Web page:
The last time Sandra and Wallace White canvassed a neighborhood, it was cold and sleeting. Last weekend, as the couple knocked on doors on behalf of MICAH’s 53206 Initiative, they were almost chased by two German shepherds.
“You’re brave for doing this,” a woman called from her porch.
“Someone has to do it,” Sandra White called back.
The ZIP code has the highest rate of incarceration of any ZIP code in Wisconsin, and among the highest in the nation, according to a study conducted by John Pawasarat and Lois Quinn by the University of Wisconsin-Milwaukee’s Employment and Training Institute.
Catoya Roberts, the interim lead organizer for MICAH (Milwaukee Inner-city Congregations Allied for Hope), said the ZIP code has a high voter drop-off rate from presidential election years to mid-term elections.
Hoping to change the statistics, about 30 volunteers from WISDOM, the state affiliate of MICAH, and a half-dozen congregations went door to door in the area to inform residents about registering to vote in the primary election Aug. 12. State and county offices, including governor and county sheriff, will be on the ballot. Canvassers also asked community members about issues of concern to the neighborhood.
Some canvassers were Volunteer Deputy Registrars and could register voters; however no one registered during the canvass. Some people who wanted to register were unable to provide adequate proof of residency. Acceptable documentation includes a photo ID card issued by an employer or a utility bill with a name and Wisconsin address on it.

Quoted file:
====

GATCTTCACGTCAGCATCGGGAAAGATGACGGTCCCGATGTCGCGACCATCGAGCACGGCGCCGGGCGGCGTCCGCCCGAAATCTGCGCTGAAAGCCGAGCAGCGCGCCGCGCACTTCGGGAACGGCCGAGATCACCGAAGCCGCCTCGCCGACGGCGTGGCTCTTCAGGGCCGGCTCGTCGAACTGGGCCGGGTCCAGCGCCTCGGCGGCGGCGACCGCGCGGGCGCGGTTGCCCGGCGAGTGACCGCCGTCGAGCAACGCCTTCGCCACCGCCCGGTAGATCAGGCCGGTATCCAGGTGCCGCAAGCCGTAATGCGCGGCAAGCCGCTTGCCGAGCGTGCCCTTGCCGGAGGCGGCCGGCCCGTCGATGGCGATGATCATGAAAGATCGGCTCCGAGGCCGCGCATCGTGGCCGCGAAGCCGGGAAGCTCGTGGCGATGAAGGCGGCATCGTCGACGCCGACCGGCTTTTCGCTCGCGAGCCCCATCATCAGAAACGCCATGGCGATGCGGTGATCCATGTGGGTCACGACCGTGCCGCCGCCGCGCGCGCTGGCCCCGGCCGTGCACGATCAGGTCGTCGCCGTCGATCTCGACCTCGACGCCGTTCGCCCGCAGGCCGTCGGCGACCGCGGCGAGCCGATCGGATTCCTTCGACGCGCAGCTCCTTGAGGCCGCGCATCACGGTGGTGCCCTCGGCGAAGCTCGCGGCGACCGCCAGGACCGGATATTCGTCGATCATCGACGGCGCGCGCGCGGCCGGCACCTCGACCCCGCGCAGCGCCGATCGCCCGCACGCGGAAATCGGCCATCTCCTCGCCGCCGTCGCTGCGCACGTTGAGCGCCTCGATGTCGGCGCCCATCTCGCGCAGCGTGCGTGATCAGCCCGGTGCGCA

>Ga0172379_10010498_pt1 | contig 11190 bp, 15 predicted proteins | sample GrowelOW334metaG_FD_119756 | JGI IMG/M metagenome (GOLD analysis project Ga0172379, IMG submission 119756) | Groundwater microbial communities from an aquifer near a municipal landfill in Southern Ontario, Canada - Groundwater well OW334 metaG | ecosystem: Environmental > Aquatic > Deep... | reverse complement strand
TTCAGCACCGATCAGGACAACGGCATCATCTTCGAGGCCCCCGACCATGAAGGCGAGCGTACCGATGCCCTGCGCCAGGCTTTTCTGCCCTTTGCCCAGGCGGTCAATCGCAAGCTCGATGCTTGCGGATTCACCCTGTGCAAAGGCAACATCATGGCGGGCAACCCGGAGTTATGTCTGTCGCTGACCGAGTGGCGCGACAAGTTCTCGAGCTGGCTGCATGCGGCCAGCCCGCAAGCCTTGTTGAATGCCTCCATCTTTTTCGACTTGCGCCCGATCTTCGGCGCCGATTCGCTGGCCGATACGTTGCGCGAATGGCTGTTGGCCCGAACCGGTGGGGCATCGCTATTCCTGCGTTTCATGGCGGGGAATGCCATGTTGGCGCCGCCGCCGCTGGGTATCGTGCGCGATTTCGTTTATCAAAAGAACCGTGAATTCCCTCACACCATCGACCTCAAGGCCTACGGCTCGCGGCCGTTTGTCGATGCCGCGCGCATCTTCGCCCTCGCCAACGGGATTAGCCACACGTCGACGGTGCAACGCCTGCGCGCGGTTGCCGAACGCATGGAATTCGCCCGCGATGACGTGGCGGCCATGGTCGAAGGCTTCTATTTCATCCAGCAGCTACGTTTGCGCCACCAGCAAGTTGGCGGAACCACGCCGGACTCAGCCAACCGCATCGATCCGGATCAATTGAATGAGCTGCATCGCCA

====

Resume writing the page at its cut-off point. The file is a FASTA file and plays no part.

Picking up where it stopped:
Roberts said it is important for community members to participate in the election process. She added that getting people registered and interested in voting would help decrease negative activities leading to arrests.
“When you think about it, people who want to make the laws, (and) who want the opportunity to change laws are the people we vote into office,” Roberts said. “So we’re voting for people we think can make change for our community.”
Local volunteer Josh Dukes said he came out because he wants to see change.
“A lot of the stuff I’ve been seeing around just really bothers me, and I know that I can help out with it. I just really wanted to see people come together,” Dukes said.
In addition to discussing voter registration, volunteers were told to ask how people feel about prison reform. “We know that in the 53206 ZIP code that there is not a block that does not have someone who is affected by incarceration,” Roberts said.
Referring to ex-offenders, resident May Dunson told canvassers, “Everyone needs a second chance.” However, many residents said they do not know what prison reform means, and did not voice an opinion, according to Roberts.
Volunteers will continue the non-partisan canvass once a month until the general election. Roberts said she hopes that canvassing about the election will inspire more people to get involved with addressing other challenges in their community, such as gun violence and poverty.
“It’s good that everyone’s stepping up trying to make a change,” said volunteer Zoë StrozierBey, who goes to church in the neighborhood. “Hopefully we can have a good impact on others who want to change as well.”
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